Pam lost her mum eight years ago. A year before that, her mum had noticed her shaking. Pam herself had not really noticed – she had been busy.

After her mum’s funeral her hand and feet shook, and she could not stop it. She went to the doctor and was sent to hospital.

“They knew what was wrong as soon as they saw me walk,” she said. “People with Parkinson’s have a certain gait. Once you have the medication it is managed.

“You learn to adjust.

“Parkinsons is a neurological disease which kills the cells in your brain. This can affect many people in different ways. Everyone is different. For instance, many people find it difficult getting up in the morning. It takes time to get moving about, whereas I’m the opposite, I can do things in a morning, which further on in the day I probably would be tired to do.

“Tiredness is a big part of Parkinson’s, along with tremor, stiffness, forgetfullness and balance and co-ordination. As people got further on into Parkinson’s, they get what is called ‘turning off period’, where your brain won’t tell your body to move and you are just stuck on the spot until your turning on period sets back in. I haven’t experienced this yet, but it must be frightening and also annoying to not be in control of your body.

“I have had Parkinson’s for about nine years now, but wasn’t diagnosed until about 15 months into it. I was told by my doctor that I just had a tremor. Medication is a big part of Parkinsons, taking it every four hours, four times a day which must be taken on time.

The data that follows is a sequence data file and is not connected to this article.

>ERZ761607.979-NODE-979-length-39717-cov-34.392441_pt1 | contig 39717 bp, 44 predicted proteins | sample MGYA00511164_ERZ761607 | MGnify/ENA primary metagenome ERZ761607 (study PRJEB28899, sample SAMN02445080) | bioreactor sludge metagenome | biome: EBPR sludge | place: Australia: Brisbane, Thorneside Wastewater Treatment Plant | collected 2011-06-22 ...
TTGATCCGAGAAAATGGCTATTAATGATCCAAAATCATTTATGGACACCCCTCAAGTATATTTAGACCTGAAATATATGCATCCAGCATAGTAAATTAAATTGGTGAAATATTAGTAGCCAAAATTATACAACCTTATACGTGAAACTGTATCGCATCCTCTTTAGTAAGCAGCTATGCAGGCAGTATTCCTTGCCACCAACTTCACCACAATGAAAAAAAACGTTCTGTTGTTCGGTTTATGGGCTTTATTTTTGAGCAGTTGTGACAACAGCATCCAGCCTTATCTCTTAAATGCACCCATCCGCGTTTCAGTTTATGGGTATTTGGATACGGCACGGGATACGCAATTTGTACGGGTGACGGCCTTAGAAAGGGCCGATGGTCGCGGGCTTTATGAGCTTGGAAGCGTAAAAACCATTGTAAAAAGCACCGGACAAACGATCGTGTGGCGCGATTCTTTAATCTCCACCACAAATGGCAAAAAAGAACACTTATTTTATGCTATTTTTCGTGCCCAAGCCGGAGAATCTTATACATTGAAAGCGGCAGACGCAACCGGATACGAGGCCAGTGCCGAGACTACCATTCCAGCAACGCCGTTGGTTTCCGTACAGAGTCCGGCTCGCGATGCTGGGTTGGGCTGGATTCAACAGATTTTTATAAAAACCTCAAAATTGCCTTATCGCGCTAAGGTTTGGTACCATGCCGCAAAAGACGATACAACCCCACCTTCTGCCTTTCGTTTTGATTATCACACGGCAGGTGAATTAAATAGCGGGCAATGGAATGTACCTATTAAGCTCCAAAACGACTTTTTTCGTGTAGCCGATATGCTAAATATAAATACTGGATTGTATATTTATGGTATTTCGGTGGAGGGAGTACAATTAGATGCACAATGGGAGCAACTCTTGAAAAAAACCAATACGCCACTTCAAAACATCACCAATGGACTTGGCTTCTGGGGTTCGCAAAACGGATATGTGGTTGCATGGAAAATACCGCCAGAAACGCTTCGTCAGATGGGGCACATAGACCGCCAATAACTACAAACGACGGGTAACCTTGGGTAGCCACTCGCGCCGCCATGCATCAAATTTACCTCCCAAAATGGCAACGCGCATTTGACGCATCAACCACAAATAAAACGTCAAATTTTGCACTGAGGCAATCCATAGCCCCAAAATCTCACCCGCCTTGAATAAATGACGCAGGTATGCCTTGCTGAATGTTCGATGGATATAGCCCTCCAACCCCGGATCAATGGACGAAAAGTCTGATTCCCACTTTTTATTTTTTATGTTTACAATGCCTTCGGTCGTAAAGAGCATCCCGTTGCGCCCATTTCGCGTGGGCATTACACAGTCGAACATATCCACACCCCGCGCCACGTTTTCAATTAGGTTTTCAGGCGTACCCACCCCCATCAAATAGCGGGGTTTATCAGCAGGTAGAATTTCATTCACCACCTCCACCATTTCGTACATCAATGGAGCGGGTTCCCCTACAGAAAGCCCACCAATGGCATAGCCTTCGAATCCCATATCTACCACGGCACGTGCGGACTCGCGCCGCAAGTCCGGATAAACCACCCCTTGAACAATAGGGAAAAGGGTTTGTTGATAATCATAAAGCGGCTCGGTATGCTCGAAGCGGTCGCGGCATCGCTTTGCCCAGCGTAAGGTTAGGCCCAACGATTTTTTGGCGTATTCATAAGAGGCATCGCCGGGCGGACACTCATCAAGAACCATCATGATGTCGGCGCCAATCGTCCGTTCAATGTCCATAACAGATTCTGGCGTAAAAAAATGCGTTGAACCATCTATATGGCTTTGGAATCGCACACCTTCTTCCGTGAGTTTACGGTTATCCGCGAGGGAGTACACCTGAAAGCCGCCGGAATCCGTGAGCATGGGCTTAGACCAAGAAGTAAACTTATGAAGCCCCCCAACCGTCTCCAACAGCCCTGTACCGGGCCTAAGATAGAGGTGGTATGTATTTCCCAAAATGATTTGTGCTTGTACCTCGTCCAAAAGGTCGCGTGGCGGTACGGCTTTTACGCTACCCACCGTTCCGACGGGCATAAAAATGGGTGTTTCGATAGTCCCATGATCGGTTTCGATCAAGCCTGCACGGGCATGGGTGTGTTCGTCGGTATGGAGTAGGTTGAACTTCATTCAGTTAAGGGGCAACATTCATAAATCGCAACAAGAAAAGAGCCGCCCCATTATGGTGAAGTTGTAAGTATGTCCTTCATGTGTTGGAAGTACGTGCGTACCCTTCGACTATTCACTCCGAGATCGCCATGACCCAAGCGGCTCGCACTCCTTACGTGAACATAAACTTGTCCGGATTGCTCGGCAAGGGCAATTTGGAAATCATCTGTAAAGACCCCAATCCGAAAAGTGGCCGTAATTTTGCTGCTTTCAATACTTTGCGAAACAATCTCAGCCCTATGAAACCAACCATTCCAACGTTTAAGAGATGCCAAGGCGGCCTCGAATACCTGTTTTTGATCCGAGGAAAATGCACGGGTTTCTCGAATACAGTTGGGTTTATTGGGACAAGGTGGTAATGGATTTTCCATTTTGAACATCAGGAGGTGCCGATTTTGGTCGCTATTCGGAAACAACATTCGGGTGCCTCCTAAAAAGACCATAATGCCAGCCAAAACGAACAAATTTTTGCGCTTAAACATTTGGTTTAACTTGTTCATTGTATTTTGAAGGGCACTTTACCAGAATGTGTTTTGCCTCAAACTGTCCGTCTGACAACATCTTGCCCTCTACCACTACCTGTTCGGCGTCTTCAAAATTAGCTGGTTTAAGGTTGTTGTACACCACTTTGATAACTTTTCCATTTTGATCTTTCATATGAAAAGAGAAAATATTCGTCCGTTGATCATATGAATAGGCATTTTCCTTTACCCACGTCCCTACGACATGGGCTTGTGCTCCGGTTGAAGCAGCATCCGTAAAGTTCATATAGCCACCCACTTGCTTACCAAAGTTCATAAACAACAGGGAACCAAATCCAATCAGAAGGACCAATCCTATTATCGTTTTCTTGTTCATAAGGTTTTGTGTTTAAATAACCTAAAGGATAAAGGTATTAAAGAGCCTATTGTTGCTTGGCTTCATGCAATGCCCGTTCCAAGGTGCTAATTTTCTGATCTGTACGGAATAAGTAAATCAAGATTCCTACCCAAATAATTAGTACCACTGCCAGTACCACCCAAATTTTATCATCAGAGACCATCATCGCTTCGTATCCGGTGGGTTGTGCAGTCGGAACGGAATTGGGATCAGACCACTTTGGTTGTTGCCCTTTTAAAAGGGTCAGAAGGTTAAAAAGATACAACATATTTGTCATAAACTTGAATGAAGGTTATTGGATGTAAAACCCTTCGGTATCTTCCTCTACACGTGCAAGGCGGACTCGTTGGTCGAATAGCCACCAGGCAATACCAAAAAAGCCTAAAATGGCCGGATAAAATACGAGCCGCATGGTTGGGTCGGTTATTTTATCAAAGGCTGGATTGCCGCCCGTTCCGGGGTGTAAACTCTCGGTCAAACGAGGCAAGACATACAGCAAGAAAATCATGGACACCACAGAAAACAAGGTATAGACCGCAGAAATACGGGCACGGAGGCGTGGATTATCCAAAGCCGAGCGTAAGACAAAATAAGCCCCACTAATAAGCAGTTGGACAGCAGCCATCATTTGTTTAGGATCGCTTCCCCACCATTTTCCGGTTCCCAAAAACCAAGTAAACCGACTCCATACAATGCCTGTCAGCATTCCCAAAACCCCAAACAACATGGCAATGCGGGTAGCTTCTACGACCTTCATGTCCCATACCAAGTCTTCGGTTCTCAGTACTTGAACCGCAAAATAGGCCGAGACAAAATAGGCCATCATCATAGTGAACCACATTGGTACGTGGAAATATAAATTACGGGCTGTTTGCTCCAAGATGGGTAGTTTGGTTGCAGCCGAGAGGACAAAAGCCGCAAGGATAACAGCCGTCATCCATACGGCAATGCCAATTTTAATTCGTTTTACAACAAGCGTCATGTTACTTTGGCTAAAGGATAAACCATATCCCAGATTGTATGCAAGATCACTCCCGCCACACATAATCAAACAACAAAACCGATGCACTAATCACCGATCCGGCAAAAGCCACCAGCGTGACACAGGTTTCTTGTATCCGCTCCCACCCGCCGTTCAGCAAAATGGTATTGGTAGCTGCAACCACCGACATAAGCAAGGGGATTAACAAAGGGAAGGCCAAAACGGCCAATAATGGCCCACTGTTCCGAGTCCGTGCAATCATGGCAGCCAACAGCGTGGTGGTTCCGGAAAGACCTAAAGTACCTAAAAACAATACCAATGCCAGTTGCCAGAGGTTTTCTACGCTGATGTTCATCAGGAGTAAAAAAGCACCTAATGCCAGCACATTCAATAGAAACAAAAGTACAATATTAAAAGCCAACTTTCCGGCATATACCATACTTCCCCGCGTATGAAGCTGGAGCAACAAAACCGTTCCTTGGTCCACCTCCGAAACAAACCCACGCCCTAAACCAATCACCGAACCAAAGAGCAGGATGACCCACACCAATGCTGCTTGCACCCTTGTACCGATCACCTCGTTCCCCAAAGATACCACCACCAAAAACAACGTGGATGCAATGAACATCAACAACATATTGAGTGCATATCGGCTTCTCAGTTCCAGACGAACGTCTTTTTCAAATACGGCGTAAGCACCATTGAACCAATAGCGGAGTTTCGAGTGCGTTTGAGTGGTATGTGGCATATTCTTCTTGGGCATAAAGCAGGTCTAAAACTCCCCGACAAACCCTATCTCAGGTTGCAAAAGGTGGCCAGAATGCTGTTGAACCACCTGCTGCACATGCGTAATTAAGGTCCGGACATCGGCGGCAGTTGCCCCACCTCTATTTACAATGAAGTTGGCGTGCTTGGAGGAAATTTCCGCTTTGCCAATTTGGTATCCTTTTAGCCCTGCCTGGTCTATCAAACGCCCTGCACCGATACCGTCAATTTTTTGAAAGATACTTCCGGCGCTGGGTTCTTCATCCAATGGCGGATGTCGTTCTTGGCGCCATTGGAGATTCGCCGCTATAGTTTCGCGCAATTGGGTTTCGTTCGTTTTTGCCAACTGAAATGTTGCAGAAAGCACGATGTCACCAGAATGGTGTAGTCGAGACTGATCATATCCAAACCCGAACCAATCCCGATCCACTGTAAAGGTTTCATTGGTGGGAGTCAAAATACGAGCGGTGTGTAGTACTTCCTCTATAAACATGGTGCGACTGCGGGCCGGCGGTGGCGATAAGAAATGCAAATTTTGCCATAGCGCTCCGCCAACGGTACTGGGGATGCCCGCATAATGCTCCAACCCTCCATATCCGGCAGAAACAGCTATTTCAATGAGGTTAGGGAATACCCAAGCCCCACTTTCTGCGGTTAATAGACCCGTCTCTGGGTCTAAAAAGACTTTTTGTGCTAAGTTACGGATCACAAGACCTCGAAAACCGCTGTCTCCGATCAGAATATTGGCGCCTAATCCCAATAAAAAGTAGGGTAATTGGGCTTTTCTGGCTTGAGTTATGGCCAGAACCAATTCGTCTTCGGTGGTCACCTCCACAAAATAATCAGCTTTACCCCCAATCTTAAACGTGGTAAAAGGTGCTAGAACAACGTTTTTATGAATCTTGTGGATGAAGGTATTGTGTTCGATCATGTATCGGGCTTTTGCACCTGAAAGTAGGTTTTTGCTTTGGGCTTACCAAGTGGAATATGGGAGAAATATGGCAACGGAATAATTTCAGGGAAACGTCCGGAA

“We have a Parkinsons group in Doncaster which is held the first Monday in the month. 1.30pm until 3.30pm at Cantley Community Centre with chair based exercise at 3pm.

“Everyone is welcome and you may find it rewarding to be with other people with the same condition.”

Both are dedicated members of the Parkinson’s Group, which currently attracts around 30 members. It at one stage had 80, and the members are keen for more people with the illness to join.

Pam has been going for many years, and both feel the group has a good relationship with Parkinson’s nurses, who also come to the group meetings.

She said: “The importance of the group is that it is a support group for people who are newly diagnosed. There are people there from when it was first formed who have a lot of experience of how to cope. It is nice to be able to chat to people understand.”

Parkinsons Disease – according to the NHS:

>As the condition progresses, the symptoms of Parkinson's disease can get worse and it can become increasingly difficult to carry out everyday activities without help.

>Many people respond well to treatment and only experience mild to moderate disability, whereas the minority may not respond as well and can, in time, become more severely disabled.

>Parkinson's disease does not directly cause people to die, but the condition can place great strain on the body, and can make some people more vulnerable to serious and life-threatening infections.

>With advances in treatment, most people with Parkinson's disease now have a normal or near-normal life expectancy.